For more than 20 years Jason Roberts languished behind bars as a maximum security prisoner locked up for the ambush murder of two Victoria Police officers.
He walked into prison aged 19 and came out in July this year after jurors in a retrial ordered by Victoria's Court of Appeal found him not guilty of killing Sergeant Gary Silk and Senior Constable Rodney Miller in 1998.
But Roberts, now 42, is not free of convictions.
He admitted before his trial that he was involved in 10 armed robberies alongside Bandali Debs, the father of his then-girlfriend, and the man who is serving a life sentence for the officers' murders.
Victorian Supreme Court Justice Stephen Kaye must now sentence Roberts for those robberies but told Roberts he was firmly of the view he should serve no more prison time.
The armed robberies were designed to be terrifying, and they did instil terror in their victims, Justice Kaye said.
But Roberts has 22 years of time served.
"Common sense dictated your client isn't going to get anywhere near 22 years, whichever way I look at it," he said.
Roberts and Debs were armed with loaded weapons, their victims were tied up, had weapons pointed at them and had their personal belongings stolen from them.
"No doubt they would have been in very great fear," Roberts' barrister David Hallowes SC said.
While Roberts was a willing participant in the 10 armed robberies, codenamed Hamada by investigators, Mr Hallowes described Debs as a corrupting influence and a "Svengali" figure.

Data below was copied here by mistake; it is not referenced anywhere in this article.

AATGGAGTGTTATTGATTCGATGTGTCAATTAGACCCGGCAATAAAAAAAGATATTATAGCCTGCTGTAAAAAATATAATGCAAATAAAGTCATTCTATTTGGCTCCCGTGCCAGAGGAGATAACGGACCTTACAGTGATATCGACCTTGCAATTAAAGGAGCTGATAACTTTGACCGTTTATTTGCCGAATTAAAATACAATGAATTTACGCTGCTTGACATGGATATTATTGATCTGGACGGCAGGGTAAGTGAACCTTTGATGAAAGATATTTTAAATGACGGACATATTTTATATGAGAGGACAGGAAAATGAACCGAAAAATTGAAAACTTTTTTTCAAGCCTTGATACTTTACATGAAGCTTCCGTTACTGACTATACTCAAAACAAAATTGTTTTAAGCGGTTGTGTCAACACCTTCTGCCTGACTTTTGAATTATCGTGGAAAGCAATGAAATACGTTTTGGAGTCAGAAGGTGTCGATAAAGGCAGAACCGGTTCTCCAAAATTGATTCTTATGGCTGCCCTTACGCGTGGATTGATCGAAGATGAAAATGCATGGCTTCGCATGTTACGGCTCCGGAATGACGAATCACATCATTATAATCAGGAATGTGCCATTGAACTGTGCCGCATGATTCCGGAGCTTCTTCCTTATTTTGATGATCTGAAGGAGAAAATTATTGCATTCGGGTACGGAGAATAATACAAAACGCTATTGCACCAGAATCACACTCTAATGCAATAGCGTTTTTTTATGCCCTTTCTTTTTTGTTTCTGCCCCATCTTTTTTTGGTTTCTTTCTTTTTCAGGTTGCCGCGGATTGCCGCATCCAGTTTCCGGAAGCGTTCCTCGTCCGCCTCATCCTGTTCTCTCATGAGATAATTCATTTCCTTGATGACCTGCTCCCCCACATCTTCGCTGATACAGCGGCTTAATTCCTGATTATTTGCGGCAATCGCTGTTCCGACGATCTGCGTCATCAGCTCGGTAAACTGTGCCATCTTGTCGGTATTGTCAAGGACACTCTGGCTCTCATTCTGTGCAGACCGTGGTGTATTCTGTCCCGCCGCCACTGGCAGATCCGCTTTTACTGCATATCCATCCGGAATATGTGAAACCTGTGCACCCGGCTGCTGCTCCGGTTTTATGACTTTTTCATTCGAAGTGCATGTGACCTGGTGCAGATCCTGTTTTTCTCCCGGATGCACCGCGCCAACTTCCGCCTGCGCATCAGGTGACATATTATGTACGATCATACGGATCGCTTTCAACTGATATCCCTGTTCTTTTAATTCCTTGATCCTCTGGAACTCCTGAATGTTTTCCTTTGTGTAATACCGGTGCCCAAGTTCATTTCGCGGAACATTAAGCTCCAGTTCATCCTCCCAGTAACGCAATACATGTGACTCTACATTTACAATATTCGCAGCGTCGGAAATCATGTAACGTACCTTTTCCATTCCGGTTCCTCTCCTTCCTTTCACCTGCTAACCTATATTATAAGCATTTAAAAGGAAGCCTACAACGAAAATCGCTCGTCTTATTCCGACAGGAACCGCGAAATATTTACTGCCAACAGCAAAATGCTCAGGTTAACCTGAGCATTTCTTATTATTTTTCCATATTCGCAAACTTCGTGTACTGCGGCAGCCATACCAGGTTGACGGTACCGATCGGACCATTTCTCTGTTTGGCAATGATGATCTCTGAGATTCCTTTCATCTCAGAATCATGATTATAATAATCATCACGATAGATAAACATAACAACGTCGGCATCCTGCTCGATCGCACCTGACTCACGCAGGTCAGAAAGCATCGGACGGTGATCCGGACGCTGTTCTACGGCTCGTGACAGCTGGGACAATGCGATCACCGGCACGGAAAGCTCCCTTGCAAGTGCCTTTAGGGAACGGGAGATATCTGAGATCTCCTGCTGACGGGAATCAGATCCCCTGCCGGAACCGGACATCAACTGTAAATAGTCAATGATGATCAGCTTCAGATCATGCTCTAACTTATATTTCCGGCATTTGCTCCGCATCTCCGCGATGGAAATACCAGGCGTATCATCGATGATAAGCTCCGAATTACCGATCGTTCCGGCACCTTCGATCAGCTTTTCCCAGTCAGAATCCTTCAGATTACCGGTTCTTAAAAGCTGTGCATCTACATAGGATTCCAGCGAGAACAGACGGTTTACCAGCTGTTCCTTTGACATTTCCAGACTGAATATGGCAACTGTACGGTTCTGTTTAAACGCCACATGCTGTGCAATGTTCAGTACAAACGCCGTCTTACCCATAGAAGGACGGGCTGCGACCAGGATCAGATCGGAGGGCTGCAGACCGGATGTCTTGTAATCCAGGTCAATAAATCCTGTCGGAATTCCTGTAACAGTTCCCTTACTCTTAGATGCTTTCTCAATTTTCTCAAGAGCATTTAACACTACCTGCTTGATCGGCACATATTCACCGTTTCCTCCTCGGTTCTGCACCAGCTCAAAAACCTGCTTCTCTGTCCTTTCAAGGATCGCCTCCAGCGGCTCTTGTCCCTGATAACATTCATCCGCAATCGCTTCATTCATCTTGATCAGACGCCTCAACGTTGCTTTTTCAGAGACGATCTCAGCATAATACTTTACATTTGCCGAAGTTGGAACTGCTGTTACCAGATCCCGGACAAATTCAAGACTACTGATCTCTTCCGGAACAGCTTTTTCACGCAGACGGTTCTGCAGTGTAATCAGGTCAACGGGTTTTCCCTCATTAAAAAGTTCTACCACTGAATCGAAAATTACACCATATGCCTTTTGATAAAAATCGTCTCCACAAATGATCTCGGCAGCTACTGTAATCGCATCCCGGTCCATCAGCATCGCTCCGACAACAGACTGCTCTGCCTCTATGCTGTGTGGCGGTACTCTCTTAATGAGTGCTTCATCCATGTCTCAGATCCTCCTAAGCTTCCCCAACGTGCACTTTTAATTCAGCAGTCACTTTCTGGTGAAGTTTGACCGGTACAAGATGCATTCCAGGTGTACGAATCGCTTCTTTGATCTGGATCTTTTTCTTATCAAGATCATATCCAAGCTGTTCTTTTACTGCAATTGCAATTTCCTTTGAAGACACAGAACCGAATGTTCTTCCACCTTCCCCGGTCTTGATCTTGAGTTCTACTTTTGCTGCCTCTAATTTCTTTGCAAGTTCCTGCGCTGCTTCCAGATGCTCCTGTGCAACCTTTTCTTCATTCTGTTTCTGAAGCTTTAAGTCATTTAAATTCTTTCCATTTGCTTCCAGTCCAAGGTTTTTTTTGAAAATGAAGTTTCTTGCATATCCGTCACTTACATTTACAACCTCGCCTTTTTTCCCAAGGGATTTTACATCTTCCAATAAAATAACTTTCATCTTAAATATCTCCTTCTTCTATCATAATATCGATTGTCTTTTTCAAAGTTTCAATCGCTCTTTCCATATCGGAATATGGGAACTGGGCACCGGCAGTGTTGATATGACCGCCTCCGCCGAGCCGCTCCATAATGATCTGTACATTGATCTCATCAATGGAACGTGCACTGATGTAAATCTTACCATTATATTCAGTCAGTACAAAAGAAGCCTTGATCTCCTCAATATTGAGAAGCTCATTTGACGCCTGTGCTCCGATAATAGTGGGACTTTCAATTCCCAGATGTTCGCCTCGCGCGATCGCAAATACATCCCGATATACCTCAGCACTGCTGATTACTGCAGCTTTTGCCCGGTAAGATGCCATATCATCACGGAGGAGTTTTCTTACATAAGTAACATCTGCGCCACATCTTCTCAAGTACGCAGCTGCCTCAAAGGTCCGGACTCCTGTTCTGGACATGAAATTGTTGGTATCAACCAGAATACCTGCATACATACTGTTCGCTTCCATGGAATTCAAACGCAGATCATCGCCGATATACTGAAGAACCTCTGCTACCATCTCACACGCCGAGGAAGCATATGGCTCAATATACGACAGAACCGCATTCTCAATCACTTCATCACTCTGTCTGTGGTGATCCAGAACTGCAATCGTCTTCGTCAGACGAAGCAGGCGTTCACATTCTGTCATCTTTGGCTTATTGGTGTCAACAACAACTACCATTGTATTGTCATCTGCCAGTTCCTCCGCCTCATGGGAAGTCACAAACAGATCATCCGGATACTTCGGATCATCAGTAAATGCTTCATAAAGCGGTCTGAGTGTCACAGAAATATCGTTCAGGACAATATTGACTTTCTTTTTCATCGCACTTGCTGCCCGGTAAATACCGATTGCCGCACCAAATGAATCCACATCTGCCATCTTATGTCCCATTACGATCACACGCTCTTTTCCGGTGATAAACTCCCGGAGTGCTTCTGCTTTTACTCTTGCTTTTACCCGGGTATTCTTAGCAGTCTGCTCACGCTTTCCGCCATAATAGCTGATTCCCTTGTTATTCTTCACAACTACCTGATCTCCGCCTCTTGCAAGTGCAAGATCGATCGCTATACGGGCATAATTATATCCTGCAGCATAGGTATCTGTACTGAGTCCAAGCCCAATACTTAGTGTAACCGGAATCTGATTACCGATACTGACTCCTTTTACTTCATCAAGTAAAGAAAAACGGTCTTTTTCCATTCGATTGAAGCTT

"That's not to say Jason Roberts didn't have choices, that he was not in a position to ignore Bandali Debs and say 'I"m not doing this'," he said.
"But we say he was a 17-year-old - someone without the maturity of an adult - (and) that there is an element of him being corrupted by Bandali Debs."
Debs was leader, the planner and the more aggressive participant in the robberies, he said.
Roberts, who is on bail, has had some difficulty adjusting to life outside prison.
But there is optimism and hope for the future given supports, including from his family, Mr Hallowes said.
Although Roberts had pleaded not guilty to the charges in his original trial, there was remorse and regret for his actions now.
Roberts first admitted his part in the robberies in a statement to then-detective Ron Iddles in 2013.
The court heard Roberts spent a period effectively in solitary confinement because he needed protection.
The harsh conditions included limitations on visitors and phone calls and more time locked in his cell, where he was confined and socially isolated, Mr Hallowes said.
"We say those conditions are equivalent to a significantly longer loss of liberty than under ordinary conditions," he said.
Justice Kaye will hand down his sentence on Monday.